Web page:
Abstract 13018: Apoa1 Binding Protein Inhibits Retinal Angiogenesis by Up-regulating Notch Signaling
ApoA-1 binding protein (AIBP), a highly evolutionary conserved protein, plays a vital role in zebrafish angiogenesis, but its role of angiogenesis in higher vertebrate has not been studied. We thus propose that the role of AIBP in angiogenesis is also conserved from zebrafish to mice to humans. Since mouse models display tremendous power in the study of human cardiovascular disease as the murine and human vasculatures are highly similar. Therefore, we generated Apoa1bp-/- mice, which are viable and fertile. We then compared retinal vasculature development in Apoa1bp-/- mice and wild-type mice by whole mount immunostaining. Our data show that AIBP deficiency in mice results in significantly enhanced angiogenesis. Mechanically, We found the expressions of the Notch downstream targets Hes1, Hey1 and Hey2 were upregulated in Apoa1bp-/- retinas compared to controls. And the protein level of Notch intracellular domain (NICD) was decreased in Apoa1bp-/- retinas. These results suggest that the activity of the Notch signaling is decreased in retinas from Apoa1bp-/- mice. Furthermore, we found AIBP affects on γ-secretase activity by enhance the colocaliztion of Notch1 and γ-secretase. Moreover, we studied whether increased HDL levels can rescue retinal angiogenesis in Apoa1bp-/- mice. We crossed ApoA1 transgenic mice with Apoa1bp-/- mice. As expected, increased HDL levels rescued dysregulated angiogenesis in Apoa1bp-/- mice, indicating that AIBP regulates angiogenesis through its effect on lipid rafts. Our study demonstrated that AIBP positively regulates the Notch signaling pathway by effect on lipid rafts, which in turn inhibits retinal angiogenesis. We are the first to connect AIBP, a cholesterol metabolism regulator, to Notch signaling.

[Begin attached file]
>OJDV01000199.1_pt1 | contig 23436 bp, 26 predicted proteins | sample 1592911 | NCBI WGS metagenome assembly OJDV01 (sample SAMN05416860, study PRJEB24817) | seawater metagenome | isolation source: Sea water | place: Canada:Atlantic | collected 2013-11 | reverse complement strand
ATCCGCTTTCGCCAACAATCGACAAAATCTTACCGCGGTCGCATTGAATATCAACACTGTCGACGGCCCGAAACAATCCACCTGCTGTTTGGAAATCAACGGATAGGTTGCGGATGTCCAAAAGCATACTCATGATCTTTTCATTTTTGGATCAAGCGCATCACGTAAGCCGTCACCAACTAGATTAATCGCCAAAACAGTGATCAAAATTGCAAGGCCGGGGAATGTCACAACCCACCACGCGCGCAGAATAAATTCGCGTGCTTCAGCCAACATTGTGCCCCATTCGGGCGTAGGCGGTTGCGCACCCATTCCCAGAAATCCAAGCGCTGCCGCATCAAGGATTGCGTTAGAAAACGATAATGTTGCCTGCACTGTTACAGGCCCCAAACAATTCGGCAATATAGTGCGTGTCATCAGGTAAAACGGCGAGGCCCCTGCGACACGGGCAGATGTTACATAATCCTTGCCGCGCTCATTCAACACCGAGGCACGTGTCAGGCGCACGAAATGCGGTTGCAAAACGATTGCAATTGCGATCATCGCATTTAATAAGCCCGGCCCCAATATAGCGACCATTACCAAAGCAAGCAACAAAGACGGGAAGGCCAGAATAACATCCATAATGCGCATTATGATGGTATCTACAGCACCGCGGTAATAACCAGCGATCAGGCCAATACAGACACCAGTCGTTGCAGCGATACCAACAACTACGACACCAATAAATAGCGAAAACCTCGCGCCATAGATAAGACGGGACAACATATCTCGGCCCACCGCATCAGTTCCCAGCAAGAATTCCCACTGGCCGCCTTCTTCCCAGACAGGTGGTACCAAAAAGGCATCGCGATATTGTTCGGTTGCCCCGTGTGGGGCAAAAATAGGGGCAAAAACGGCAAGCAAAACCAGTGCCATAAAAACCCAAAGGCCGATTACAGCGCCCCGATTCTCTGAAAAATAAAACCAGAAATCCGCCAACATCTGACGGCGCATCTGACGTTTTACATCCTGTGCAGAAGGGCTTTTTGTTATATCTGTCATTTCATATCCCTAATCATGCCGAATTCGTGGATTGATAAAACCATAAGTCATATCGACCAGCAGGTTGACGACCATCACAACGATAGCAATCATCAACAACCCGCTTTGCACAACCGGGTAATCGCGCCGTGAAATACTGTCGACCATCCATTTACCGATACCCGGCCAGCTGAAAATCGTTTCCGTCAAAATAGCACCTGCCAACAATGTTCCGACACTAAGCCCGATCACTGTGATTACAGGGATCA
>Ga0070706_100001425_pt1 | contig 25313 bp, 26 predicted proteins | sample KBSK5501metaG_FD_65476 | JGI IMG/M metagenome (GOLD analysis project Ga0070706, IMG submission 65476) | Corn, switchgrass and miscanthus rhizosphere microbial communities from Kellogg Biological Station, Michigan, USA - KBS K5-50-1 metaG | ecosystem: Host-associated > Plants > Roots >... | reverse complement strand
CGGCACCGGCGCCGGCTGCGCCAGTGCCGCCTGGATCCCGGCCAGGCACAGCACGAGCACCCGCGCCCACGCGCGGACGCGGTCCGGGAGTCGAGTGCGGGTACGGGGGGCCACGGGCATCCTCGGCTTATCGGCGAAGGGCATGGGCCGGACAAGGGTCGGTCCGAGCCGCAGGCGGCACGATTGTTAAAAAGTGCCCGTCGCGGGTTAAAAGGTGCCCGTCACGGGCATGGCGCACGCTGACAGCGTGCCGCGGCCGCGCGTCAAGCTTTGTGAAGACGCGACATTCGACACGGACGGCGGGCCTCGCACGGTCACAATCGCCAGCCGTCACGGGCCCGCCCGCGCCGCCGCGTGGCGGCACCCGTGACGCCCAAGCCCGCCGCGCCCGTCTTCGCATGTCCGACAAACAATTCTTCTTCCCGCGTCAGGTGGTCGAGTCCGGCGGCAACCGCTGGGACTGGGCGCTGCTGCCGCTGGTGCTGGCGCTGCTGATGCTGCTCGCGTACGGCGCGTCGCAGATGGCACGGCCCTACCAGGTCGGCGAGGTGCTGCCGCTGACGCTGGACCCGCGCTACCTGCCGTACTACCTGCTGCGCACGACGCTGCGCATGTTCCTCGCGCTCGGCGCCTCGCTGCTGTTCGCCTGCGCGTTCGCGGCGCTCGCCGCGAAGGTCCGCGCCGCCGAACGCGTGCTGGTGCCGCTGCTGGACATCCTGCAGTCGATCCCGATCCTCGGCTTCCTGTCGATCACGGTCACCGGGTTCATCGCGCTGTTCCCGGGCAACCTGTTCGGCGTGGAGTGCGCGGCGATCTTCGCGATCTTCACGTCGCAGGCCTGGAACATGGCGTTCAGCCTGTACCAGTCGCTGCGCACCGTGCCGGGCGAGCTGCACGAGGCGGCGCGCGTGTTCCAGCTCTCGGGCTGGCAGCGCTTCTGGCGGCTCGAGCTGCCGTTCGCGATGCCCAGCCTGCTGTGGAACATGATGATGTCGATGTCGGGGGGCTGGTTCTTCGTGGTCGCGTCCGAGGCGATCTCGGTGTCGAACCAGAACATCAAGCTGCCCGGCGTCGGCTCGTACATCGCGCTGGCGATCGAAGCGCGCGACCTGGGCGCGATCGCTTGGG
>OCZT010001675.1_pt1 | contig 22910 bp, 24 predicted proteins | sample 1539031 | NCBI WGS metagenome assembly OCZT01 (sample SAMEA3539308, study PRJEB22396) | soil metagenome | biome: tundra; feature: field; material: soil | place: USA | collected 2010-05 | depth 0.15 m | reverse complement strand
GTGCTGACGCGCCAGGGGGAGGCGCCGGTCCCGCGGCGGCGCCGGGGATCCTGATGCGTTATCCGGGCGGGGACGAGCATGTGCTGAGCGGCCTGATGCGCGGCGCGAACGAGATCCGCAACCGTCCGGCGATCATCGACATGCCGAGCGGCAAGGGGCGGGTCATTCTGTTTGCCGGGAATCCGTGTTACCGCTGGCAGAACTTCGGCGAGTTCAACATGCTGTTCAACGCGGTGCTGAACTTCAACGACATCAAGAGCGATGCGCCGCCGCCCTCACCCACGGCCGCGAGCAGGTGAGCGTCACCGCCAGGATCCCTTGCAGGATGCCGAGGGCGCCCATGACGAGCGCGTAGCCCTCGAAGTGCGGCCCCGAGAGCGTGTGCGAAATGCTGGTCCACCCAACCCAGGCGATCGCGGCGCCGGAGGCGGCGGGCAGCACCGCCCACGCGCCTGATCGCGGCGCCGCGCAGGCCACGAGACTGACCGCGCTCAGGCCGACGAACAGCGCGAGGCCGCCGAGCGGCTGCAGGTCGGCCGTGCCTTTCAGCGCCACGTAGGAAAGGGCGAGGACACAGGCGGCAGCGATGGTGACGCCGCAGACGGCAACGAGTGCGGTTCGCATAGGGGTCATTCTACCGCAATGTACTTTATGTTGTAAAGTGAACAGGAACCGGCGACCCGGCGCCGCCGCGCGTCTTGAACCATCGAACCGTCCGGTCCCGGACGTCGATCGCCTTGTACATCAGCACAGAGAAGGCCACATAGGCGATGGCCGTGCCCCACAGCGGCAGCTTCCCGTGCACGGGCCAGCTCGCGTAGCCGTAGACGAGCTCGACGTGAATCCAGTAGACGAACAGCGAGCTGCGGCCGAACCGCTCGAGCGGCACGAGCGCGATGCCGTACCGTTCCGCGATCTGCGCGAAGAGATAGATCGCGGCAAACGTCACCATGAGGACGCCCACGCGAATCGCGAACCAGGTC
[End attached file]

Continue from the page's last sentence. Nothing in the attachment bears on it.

Author Disclosures: R. Mao: None. Y. Miller: None. L. Fang: None.
- © 2016 by American Heart Association, Inc.